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The snowstorm we had on this "spring" morning wasn't enough to dampen this handsome fella's spirits. He was up early, and not even the cold snow could hinder him from singing his morning song. Males have a red head and breast and a streaked, brown belly. The red coloring comes from pigments contained in its food during molt. So, the more pigment in the food, the redder the male. Females seem to prefer to mate with the reddest male they can find!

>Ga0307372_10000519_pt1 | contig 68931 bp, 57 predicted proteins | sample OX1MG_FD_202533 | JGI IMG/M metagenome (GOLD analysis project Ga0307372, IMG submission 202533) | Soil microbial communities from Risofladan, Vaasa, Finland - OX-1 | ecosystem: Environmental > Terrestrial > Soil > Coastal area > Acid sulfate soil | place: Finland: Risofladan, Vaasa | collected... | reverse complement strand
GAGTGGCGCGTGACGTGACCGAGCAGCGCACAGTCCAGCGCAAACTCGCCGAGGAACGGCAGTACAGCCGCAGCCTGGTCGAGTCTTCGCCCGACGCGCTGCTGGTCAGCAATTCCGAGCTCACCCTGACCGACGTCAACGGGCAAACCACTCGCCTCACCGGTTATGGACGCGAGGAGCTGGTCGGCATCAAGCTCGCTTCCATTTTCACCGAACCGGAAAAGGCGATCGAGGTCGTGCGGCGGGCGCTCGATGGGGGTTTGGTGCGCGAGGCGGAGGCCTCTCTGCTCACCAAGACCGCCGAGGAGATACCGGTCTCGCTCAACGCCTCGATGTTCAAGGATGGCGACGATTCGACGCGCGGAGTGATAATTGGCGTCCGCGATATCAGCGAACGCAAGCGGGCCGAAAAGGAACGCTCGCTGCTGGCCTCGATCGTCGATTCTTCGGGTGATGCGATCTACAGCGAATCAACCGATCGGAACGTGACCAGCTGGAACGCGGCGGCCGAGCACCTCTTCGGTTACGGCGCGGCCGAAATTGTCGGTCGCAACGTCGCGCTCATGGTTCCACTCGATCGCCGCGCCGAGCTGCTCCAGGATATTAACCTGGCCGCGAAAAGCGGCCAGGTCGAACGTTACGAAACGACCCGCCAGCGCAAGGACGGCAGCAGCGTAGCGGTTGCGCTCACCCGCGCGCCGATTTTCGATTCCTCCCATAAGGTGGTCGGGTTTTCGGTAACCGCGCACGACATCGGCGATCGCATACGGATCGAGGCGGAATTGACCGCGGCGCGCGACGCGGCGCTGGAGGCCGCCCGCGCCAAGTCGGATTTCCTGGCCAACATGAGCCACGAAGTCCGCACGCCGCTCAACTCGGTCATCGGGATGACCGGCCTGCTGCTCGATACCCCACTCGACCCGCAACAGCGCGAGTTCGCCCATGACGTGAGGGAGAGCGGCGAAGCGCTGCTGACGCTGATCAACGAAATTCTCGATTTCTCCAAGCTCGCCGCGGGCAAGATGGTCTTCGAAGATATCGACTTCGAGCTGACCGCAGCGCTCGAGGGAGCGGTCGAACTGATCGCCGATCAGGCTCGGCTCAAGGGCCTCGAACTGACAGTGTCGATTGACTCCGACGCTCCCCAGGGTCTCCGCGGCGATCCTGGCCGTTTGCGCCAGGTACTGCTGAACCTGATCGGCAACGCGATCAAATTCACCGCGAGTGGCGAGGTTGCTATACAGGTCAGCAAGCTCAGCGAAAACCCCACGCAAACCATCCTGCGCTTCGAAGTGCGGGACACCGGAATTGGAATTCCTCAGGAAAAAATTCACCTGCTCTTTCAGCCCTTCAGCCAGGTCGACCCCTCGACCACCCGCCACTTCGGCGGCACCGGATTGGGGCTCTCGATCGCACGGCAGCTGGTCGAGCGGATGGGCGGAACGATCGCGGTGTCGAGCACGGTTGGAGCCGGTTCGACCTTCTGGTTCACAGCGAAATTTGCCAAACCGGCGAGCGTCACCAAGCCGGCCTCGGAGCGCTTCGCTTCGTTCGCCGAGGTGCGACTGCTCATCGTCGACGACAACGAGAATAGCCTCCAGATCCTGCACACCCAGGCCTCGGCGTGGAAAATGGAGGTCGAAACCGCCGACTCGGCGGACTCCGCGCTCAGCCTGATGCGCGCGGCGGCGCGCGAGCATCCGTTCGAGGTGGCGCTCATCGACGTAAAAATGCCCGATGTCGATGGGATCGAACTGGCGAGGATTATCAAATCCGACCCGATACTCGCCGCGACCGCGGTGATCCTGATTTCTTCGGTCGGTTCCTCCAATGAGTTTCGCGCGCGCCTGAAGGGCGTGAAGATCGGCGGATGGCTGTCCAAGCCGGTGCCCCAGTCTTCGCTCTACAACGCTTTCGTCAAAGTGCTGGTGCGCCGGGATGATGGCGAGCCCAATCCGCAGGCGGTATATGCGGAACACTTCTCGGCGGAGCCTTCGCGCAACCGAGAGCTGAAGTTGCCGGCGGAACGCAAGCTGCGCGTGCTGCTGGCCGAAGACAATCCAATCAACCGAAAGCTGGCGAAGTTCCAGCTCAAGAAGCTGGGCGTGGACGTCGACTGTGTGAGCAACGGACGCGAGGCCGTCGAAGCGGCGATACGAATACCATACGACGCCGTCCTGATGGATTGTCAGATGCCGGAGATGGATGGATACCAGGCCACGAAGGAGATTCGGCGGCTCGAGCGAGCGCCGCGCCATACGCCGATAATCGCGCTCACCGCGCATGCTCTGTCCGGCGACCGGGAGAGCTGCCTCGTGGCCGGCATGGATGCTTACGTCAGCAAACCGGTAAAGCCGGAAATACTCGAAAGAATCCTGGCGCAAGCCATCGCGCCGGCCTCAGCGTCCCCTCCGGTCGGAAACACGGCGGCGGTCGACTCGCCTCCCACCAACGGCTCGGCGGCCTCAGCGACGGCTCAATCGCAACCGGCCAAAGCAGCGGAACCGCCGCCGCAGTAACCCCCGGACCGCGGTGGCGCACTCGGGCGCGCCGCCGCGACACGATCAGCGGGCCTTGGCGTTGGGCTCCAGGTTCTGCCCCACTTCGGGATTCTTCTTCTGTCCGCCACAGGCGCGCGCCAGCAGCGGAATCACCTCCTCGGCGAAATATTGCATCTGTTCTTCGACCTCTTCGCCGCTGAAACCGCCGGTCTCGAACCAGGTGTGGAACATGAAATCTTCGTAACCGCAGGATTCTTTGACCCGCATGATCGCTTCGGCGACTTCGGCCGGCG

Several house finches live in my rural yard. They show up in the end of March each year and quickly pair up. This male already has a mate, and she was busy gathering nesting material (in the snow!) while he was singing and posing for me. I took these photos through a glass door so I didn't scare him away, but you can see (in the 3rd photo) that he's watching me.
House Finches were originally found in the western United States. But, in 1940 some finches were released on Long Island, New York after failed attempts to sell them as pet “Hollywood Finches”. After being released into nature, they spread across almost all of the eastern United States.